US 2159218 A
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Patented May 23, 1939 Frederick H. Macias-en, Calet @ity, iii" assignor to Standard i! Company, (Chicago, 111., a
corporation oi No Drawing. Application September 25, 1937,
Serial No. 165,636
This invention relates to certain new and useful improvements in waxes and the method of producing the same.
For certain uses, such as certain types of wax- 5 coated papers and in the manufacture of certain types of candles, it is highly desirable to have a paraflin wax which has an opaque ap- V pearance. In the past materials, such as stearic acid, beta naphthoi, ammonium stearate and palmitate, salicyclic acid, solid aliphatic alcohols, and other compounds, have been used in relatively large amounts in paramn waxes to render the same opaque. However the necessity of using relatively large amounts of these relatively expensive materials makes the use thereof as opacifiers undesirable.
It is the primary object of the present invention to produce an opaque paraffln wax having an improved appearance and produced by the addition of relatively small amounts of a relatively inexpensive but eflective addition agent. I have found that the addition of relatively small amounts, i. e.. from 0.5% to about 5% and preferably 0.5% to 3% of hydrogenated fats, and particularly hydrogenated vegetable oils, such as castor oil, cottonseed oil, corn oil, etc. to paraflin waxes will impart to the latter an improved, shiny, opaque appearance. Paraflln waxes hav- 3 ing melting points ranging from about 120 F.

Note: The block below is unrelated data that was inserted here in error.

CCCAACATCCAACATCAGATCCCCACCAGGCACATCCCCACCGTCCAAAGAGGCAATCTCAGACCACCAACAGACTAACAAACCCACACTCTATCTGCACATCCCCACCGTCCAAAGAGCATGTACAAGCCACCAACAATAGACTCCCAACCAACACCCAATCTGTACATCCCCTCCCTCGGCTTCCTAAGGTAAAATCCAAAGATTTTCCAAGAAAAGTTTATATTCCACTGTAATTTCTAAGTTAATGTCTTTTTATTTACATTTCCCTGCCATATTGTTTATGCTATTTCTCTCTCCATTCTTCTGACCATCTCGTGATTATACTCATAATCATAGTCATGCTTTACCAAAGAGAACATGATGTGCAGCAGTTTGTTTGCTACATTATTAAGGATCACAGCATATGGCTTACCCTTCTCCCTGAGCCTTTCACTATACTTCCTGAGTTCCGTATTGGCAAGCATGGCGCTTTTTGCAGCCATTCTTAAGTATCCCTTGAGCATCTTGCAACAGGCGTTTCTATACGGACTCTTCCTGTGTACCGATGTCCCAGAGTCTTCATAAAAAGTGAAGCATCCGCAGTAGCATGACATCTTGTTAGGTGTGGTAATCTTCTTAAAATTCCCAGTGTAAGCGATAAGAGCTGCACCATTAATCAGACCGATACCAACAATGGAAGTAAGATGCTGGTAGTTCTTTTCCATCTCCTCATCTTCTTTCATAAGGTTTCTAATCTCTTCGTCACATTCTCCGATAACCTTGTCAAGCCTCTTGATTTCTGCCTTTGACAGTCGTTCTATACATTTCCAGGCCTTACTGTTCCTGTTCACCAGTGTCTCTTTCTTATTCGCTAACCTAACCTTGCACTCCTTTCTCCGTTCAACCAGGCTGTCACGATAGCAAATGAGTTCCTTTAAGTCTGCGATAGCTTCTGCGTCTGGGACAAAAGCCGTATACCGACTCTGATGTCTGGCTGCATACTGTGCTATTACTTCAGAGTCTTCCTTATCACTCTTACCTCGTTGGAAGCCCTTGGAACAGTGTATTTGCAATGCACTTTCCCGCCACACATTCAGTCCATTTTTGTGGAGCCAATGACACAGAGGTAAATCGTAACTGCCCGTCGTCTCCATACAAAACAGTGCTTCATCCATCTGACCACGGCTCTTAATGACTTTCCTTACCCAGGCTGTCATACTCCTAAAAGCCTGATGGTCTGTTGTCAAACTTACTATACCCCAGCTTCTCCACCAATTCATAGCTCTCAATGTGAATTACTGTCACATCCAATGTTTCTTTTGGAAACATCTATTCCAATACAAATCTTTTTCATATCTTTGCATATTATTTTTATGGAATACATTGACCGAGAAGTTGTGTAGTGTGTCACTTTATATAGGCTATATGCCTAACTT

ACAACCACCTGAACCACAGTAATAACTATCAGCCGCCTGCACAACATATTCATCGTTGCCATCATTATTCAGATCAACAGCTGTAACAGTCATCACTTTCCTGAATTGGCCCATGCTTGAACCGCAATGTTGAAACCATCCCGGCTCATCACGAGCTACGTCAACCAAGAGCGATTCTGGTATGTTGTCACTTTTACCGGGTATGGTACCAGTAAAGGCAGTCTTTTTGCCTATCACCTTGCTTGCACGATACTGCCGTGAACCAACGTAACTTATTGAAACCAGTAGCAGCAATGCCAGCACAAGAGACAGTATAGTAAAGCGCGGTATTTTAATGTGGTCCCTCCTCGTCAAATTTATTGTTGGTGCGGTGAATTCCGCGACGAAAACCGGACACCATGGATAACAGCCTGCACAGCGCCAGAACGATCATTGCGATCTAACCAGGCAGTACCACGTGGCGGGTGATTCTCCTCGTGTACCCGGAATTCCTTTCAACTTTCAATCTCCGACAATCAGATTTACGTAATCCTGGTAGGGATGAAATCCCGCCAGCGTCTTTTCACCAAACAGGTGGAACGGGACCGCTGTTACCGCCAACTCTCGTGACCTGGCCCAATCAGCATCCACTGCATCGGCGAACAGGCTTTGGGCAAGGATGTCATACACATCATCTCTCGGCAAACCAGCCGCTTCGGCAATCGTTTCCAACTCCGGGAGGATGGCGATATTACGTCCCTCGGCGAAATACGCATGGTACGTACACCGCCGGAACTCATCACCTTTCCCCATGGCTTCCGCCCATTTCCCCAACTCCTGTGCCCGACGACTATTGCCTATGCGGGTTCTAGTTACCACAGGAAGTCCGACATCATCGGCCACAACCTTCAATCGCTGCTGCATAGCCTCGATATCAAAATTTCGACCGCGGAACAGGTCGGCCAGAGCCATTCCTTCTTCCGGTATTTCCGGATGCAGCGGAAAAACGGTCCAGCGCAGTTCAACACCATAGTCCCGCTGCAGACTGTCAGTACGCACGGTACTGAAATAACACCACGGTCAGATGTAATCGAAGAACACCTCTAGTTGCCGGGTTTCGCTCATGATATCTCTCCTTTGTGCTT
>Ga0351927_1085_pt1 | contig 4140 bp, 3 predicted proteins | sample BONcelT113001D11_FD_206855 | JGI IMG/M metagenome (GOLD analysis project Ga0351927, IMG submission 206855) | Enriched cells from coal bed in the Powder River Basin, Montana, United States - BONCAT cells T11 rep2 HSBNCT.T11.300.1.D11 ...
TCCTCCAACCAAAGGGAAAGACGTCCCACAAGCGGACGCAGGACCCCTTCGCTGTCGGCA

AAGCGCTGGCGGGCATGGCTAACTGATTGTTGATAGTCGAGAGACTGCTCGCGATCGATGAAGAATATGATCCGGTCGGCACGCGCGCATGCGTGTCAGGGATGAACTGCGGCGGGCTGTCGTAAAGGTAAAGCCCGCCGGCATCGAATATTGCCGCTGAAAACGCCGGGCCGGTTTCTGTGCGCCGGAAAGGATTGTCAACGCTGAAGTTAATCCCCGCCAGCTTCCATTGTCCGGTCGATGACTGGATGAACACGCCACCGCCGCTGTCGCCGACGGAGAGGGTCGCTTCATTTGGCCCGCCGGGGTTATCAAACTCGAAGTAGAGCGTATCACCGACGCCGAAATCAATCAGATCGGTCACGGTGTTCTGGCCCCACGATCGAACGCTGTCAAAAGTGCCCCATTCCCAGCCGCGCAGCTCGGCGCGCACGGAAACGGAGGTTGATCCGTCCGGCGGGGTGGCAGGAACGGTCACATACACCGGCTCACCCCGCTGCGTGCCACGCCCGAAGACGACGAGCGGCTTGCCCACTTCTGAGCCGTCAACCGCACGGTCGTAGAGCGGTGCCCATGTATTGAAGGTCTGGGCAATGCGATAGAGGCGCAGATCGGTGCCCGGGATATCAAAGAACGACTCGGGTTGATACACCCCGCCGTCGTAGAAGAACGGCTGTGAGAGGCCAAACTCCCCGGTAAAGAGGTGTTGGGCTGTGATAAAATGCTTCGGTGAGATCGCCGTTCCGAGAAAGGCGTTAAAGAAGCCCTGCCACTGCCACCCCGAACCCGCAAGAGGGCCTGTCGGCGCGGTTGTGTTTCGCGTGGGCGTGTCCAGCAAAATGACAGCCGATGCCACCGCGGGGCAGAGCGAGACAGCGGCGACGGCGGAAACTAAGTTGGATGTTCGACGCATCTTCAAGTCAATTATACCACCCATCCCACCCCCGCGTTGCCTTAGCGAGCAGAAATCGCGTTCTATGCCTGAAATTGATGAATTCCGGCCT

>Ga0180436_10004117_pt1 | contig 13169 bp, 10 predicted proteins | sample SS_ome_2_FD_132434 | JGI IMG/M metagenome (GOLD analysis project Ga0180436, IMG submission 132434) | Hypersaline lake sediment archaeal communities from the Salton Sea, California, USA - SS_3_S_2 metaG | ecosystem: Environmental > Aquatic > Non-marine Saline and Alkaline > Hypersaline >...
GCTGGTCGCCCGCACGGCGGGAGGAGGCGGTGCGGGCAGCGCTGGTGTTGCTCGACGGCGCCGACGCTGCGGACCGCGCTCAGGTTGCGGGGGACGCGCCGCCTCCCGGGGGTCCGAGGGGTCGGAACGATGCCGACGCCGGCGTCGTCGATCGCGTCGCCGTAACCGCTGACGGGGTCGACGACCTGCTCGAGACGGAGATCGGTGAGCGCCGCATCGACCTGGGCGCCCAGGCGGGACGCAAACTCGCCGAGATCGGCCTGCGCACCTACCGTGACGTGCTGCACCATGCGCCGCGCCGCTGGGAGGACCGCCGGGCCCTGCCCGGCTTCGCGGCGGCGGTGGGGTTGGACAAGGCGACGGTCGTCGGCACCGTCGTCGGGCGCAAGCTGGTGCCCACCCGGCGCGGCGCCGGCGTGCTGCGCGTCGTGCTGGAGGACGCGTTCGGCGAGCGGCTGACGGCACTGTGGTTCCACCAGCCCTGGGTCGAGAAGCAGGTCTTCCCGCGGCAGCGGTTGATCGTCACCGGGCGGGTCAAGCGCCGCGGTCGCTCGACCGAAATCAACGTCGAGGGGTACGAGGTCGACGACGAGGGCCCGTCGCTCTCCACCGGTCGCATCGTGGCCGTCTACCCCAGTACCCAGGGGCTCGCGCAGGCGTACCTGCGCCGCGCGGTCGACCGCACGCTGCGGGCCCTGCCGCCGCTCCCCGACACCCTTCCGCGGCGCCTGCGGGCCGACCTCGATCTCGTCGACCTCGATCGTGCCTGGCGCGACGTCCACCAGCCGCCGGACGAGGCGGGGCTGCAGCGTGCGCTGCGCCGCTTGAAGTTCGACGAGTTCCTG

to about 160 F. may be used although paraflin waxes having melting points ranging from about F. to about 145 F. are most commonly employed. For example, I have found that the addition of 1% of hydrogenated castor oil or hydrogenated cottonseed oil to parafiin wax having a melting point of about -135 F. will pro- 5 duce a better appearing opaque wax than is obtained by the addition of 5% of. stearic acid to the same wax.
While the use of a mixture of parafiin wax and at least 50% of hydrogenated vegetable oil has 10 been suggested in the past to produce candles of the rubric type, I know of no use of small amounts of hydrogenated vegetable oil in amounts oi not more than 5% to render paraflin 15 wax opaque.
1. An opaque wax comprising a mixture of paraflln wax and from about 0.5% to about 5% of a hydrogenated 'iat.
2. As a new article of manufacture having an opaque appearance a mixture of paraffin wax and from about 0.5% to 5% of a hydrogenatedvegetable oil.
3. An improved opaque wax comprising paraf- 25 fin wax and 0.5% to about 5% of hydrogenated castor oil.
4. An improved opaque wax comprising paraffin wax and 0.5% to about 5% of hydrogenated cottonseed oil.
monomer; H. MACLAREN.